By evaluating several cloud providers during the selection process, a good sense of another cloud provider will be acquired. When building that secondary cloud environment, you have the opportunity to minimize costs, as the service remains unused and dormant. This secondary environment can serve as a business continuity/disaster recovery site.

Information Security Transcends All Cloud Entry Points

Information Security Is a Team Sport

Strict security measures are critical to data protection. A lot is at stake. If a security breach occurs, customers must be informed and financial penalties may accrue.

Information security is an area to assess regardless if sensitive data is moved to the cloud; security vulnerabilities must continuously be addressed. Constantly draw a relationship between the service delivery models utilized and the appropriate security measures required for each. As it relates to cloud security, though, the provider and you are jointly responsible for all security provisions. Fortunately, the cloud provider can address information security matters equally to or better than you. For example, evaluate if cloud vendor resources are better than yours including: staff security specialization, company staff on-boarding and off-boarding processes, and their required auditing.

Cloud service providers have developed an environment chock-full of security protection measures. Now is a good time to evaluate the current security environment and contrast it to the leading cloud providers. As a first step, take a broad view and increase your understanding of the inherent vulnerabilities in the existing environment, independent of a particular service delivery model. Cloud vendors address security better than most company-run data centers, for the reasons mentioned above. If you are not subject to SSAE 16 (formally SAS 70 certification), they are. Besides, compliance requirements are good motivators to ensure best security practices are followed.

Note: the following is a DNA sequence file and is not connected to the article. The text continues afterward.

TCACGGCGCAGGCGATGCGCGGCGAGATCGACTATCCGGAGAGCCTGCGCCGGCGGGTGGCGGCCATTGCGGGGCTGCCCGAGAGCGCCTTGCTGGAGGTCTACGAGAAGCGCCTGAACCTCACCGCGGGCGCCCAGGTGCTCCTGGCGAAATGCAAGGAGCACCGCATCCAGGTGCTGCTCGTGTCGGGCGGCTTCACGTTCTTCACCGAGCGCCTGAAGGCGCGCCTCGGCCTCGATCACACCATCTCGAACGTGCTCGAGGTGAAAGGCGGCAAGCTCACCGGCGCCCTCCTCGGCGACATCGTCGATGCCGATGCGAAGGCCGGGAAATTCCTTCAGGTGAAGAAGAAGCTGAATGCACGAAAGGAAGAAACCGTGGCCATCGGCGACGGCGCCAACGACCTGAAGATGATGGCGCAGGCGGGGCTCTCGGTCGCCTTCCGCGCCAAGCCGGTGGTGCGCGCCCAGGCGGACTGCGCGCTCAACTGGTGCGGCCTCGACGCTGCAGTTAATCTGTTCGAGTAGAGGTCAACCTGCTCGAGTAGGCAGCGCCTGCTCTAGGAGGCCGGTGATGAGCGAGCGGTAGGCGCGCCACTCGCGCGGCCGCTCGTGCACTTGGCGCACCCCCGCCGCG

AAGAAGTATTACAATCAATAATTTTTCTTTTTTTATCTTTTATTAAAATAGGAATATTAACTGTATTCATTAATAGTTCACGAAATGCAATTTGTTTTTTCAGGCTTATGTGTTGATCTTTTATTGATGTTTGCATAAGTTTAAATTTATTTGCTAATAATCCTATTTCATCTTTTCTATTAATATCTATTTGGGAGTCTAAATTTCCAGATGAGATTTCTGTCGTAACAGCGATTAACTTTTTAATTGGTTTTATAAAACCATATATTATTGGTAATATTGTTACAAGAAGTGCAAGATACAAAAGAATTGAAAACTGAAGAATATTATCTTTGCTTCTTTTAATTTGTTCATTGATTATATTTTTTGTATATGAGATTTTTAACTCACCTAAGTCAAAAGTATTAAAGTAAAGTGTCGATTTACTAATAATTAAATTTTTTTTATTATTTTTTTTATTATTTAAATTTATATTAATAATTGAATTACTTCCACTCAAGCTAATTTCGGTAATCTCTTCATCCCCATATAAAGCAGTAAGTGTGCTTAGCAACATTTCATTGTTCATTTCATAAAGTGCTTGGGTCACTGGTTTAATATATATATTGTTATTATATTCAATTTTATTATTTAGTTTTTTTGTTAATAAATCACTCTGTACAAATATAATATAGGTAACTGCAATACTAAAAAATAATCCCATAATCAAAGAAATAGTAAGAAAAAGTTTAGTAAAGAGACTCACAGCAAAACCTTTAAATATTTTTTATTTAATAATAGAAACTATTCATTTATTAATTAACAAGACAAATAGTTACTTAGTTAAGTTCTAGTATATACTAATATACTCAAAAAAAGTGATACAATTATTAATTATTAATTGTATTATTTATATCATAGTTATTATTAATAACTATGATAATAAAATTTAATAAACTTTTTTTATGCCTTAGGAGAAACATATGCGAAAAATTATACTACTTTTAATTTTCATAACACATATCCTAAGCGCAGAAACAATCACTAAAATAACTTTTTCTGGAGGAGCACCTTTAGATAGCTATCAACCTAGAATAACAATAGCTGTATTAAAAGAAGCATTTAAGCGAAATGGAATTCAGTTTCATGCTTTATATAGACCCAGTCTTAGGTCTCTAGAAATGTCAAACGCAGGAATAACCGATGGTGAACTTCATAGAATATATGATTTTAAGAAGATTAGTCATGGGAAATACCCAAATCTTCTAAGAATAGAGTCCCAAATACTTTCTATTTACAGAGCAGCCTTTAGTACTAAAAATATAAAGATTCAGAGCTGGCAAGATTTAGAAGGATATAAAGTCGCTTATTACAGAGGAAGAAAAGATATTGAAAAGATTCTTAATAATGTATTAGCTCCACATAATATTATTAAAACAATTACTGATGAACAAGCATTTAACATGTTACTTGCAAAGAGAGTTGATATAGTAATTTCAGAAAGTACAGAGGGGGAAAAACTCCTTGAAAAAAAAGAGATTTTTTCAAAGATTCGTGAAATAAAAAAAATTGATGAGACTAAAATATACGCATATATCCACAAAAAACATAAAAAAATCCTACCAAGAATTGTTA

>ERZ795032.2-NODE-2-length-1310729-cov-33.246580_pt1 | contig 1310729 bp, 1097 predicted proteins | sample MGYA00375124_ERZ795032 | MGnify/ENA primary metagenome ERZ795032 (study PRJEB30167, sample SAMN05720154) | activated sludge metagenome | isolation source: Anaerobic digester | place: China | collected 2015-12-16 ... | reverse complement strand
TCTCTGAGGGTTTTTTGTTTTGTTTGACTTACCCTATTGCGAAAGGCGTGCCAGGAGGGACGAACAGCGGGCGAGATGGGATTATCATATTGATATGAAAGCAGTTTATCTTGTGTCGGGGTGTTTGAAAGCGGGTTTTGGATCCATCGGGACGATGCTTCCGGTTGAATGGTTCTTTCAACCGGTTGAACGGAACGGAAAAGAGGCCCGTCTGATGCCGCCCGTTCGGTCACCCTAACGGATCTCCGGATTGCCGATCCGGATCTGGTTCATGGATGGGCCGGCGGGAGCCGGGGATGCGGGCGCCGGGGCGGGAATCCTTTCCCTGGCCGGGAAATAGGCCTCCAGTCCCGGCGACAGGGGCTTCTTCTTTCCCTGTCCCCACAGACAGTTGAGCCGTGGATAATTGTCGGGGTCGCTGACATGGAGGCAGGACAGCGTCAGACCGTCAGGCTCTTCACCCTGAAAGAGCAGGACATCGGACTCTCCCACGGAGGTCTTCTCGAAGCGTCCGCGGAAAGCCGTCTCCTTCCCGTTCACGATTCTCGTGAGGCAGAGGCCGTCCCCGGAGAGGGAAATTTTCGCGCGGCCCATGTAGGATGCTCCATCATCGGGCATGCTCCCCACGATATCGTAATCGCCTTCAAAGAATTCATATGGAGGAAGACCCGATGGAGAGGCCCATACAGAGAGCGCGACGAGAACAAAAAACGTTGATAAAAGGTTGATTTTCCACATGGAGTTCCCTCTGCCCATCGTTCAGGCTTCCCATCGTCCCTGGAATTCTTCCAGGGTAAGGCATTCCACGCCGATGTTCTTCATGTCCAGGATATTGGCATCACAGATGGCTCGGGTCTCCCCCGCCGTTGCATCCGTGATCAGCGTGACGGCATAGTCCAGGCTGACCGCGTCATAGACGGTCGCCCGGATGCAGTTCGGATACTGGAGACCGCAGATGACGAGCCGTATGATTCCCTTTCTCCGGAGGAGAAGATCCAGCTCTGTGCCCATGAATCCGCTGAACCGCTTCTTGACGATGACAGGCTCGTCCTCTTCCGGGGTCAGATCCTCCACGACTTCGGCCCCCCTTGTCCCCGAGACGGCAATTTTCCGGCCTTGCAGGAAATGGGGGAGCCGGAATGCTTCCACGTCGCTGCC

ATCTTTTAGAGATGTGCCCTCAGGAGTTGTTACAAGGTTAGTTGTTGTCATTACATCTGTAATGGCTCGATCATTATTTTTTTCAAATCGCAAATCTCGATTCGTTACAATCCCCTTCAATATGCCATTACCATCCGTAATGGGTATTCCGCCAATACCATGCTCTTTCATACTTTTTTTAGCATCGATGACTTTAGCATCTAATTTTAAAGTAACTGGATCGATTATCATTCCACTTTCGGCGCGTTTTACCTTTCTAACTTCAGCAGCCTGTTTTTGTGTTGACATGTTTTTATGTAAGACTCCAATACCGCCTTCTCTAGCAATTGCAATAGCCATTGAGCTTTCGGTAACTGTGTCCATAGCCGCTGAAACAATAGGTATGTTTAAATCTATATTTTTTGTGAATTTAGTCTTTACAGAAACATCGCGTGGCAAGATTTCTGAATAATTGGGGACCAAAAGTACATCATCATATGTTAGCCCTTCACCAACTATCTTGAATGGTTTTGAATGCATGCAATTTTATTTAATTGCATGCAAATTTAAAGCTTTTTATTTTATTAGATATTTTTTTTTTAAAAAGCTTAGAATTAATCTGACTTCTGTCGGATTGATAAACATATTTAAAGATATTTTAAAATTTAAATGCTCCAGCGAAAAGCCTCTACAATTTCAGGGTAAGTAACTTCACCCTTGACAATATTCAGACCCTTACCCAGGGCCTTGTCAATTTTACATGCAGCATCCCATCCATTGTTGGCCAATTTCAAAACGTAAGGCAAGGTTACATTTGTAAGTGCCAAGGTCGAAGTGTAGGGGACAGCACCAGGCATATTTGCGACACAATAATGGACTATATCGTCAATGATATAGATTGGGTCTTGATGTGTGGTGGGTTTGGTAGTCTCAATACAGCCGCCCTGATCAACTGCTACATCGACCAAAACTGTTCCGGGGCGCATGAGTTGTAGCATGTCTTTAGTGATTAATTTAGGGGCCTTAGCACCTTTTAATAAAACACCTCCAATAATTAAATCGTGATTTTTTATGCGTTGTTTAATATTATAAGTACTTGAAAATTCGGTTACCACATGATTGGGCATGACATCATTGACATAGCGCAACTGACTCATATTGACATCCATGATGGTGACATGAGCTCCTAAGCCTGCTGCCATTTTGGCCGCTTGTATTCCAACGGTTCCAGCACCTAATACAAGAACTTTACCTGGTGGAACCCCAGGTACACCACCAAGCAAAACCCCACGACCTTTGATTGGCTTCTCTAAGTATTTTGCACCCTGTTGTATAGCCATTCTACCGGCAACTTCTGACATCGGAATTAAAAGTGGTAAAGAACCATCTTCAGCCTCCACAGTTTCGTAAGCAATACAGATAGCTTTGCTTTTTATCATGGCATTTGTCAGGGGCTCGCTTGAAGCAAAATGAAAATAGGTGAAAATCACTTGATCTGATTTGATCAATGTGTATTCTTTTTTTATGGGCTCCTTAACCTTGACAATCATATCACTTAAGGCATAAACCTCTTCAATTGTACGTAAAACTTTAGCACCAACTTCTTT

In addition to evaluating cloud security capabilities, current third-party providers, some of which may house sensitive data, merit a security review. Wouldn't you like to know how your current third-party vendors handle their security operations? Verifying that in-house security operations are secure is a must. Create a checklist that outlines key security areas to measure. Apply that list to your existing in-house security operations and current third-party vendors that house your sensitive data, thus improving existing security operations. After reviewing the in-house security and that of the current third-party providers, you will be prepared, using the same checklist, to assess cloud vendor capabilities.

Several key points can guide your security considerations:

  • Data is where the "bad guys" go.
  • Security is everyone's responsibility; it is a shared responsibility. Clearly establish and document who has what liability for which data breaches.
  • Security is a balance between access and protection.
  • Compliance verification is necessary.
  • An expanded identity management system (authentication and authorization) is needed in a hybrid cloud environment.

If your head is spinning regarding security entry points, liability, and the importance of your decisions, this is expected. No single action or set of activities ensures that an environment can withstand all breaches. As a security checklist is created, take a multidimensional view to mitigate risk. Include protocols such as these:

  • Continue with traditional operational controls developed in the current operation.
  • Create a federated team to own important security matters.
  • Develop a layered infrastructure and application security approach.
  • Maintain an up-to-date incident response procedure.
  • Document legal and electronic discovery procedures including subpoena response, litigation holds, and discovery searches.